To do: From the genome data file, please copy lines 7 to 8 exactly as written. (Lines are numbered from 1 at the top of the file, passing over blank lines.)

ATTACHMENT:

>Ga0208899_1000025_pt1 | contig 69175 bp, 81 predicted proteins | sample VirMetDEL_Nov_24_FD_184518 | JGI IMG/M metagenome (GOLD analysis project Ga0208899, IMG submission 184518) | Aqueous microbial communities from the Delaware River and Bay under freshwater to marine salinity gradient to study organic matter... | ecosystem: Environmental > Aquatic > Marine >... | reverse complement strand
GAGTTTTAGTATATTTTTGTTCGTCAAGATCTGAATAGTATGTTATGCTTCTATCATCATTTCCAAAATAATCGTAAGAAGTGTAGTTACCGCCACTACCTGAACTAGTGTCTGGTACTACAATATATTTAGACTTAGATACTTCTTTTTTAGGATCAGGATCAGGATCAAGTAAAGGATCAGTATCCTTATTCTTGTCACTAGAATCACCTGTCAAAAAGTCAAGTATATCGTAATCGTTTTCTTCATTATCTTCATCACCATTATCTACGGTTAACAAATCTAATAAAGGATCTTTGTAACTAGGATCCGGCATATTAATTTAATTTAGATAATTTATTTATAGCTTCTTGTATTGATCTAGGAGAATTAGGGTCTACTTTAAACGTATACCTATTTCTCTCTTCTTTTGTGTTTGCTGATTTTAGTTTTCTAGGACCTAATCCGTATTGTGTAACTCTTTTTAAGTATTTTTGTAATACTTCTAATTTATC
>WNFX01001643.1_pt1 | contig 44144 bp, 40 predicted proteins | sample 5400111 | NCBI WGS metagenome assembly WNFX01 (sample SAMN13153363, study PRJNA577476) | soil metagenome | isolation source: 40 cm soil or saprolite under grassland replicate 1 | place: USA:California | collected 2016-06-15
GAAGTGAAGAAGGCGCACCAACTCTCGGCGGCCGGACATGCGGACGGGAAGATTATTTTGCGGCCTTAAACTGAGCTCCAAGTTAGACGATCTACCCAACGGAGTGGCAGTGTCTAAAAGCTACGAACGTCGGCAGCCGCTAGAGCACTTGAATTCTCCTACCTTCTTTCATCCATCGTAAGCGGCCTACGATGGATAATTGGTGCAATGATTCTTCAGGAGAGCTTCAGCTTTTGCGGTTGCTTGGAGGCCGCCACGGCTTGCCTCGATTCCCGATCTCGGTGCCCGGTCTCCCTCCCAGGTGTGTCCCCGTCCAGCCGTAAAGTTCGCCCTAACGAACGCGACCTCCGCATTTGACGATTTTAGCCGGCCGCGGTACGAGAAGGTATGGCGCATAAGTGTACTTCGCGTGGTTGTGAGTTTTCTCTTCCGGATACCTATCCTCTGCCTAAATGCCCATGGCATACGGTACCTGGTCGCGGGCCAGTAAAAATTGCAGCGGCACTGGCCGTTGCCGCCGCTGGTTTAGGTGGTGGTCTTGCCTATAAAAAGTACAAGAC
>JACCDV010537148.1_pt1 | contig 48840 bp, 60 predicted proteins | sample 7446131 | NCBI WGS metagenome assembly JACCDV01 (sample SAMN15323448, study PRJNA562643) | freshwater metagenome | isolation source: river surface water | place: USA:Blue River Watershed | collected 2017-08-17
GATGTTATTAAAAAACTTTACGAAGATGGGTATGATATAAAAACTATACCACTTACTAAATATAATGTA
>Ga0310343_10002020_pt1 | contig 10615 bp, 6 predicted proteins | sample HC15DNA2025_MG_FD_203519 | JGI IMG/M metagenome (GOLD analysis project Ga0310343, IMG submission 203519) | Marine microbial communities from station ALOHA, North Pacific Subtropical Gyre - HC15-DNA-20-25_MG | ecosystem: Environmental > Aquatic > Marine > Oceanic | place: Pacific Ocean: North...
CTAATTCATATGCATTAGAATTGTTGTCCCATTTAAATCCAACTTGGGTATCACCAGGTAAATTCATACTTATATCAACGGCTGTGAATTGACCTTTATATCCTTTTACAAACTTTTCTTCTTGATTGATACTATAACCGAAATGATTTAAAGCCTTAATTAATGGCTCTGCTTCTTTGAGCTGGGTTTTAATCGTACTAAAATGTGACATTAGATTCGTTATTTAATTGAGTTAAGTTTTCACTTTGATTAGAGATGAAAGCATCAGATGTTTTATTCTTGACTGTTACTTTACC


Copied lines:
>Ga0310343_10002020_pt1 | contig 10615 bp, 6 predicted proteins | sample HC15DNA2025_MG_FD_203519 | JGI IMG/M metagenome (GOLD analysis project Ga0310343, IMG submission 203519) | Marine microbial communities from station ALOHA, North Pacific Subtropical Gyre - HC15-DNA-20-25_MG | ecosystem: Environmental > Aquatic > Marine > Oceanic | place: Pacific Ocean: North...
CTAATTCATATGCATTAGAATTGTTGTCCCATTTAAATCCAACTTGGGTATCACCAGGTAAATTCATACTTATATCAACGGCTGTGAATTGACCTTTATATCCTTTTACAAACTTTTCTTCTTGATTGATACTATAACCGAAATGATTTAAAGCCTTAATTAATGGCTCTGCTTCTTTGAGCTGGGTTTTAATCGTACTAAAATGTGACATTAGATTCGTTATTTAATTGAGTTAAGTTTTCACTTTGATTAGAGATGAAAGCATCAGATGTTTTATTCTTGACTGTTACTTTACC